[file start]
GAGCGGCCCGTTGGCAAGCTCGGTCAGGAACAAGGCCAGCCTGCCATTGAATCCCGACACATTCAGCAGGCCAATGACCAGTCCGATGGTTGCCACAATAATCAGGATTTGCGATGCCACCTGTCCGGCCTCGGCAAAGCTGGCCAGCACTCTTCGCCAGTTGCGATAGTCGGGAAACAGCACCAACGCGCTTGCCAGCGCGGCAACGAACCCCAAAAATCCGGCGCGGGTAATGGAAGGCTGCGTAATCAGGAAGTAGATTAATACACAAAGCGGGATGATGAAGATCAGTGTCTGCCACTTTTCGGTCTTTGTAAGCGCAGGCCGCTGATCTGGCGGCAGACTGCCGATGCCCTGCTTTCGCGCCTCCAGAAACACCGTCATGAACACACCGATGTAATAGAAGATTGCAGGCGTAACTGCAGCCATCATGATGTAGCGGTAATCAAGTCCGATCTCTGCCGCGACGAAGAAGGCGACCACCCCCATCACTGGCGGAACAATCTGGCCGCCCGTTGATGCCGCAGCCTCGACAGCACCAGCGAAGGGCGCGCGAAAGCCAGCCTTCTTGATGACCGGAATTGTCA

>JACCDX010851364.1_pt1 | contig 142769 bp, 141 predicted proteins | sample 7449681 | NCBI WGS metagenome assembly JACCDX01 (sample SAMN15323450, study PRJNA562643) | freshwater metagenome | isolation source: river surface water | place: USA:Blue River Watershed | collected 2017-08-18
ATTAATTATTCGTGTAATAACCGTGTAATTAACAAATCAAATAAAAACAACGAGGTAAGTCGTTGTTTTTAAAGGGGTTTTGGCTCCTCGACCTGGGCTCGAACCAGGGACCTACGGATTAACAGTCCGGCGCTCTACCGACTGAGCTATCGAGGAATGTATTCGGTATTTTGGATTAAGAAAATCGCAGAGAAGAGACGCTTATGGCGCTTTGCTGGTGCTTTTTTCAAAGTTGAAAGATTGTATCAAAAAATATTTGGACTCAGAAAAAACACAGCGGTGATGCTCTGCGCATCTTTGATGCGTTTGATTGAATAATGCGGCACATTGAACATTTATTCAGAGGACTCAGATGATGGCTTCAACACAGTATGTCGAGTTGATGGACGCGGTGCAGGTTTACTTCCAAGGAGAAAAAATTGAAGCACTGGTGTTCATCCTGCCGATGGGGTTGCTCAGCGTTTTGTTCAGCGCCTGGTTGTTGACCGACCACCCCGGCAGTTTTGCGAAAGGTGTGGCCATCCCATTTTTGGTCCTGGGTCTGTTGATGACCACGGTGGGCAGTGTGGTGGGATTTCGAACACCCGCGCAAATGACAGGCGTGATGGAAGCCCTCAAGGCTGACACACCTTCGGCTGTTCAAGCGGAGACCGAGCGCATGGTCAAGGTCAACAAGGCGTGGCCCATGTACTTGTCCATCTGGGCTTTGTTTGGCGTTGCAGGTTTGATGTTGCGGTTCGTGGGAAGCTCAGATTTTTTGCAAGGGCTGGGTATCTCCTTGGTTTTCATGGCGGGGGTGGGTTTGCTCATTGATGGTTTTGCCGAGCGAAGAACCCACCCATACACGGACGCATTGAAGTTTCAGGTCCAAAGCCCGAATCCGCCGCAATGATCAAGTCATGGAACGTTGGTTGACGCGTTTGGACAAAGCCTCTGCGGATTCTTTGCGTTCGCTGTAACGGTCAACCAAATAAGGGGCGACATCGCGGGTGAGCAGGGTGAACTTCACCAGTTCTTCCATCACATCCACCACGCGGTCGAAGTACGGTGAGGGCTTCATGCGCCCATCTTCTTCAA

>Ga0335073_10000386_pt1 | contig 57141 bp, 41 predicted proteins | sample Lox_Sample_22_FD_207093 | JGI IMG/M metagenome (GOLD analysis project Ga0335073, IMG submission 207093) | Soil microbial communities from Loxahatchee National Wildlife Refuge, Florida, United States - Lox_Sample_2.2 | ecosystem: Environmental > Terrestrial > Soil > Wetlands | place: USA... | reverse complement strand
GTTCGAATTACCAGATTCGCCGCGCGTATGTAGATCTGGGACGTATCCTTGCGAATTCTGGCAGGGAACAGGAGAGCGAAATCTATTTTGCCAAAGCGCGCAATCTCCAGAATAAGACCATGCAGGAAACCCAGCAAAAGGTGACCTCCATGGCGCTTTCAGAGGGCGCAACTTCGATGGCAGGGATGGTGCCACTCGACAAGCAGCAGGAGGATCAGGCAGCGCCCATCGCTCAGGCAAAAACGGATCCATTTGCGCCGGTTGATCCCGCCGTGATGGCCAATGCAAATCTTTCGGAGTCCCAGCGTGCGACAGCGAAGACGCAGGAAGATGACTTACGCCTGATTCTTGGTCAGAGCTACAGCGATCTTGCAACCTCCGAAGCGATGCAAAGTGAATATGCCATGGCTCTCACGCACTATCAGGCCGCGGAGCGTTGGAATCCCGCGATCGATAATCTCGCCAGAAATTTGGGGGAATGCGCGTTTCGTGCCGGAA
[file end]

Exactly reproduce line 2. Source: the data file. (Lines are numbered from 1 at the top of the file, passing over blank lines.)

>JACCDX010851364.1_pt1 | contig 142769 bp, 141 predicted proteins | sample 7449681 | NCBI WGS metagenome assembly JACCDX01 (sample SAMN15323450, study PRJNA562643) | freshwater metagenome | isolation source: river surface water | place: USA:Blue River Watershed | collected 2017-08-18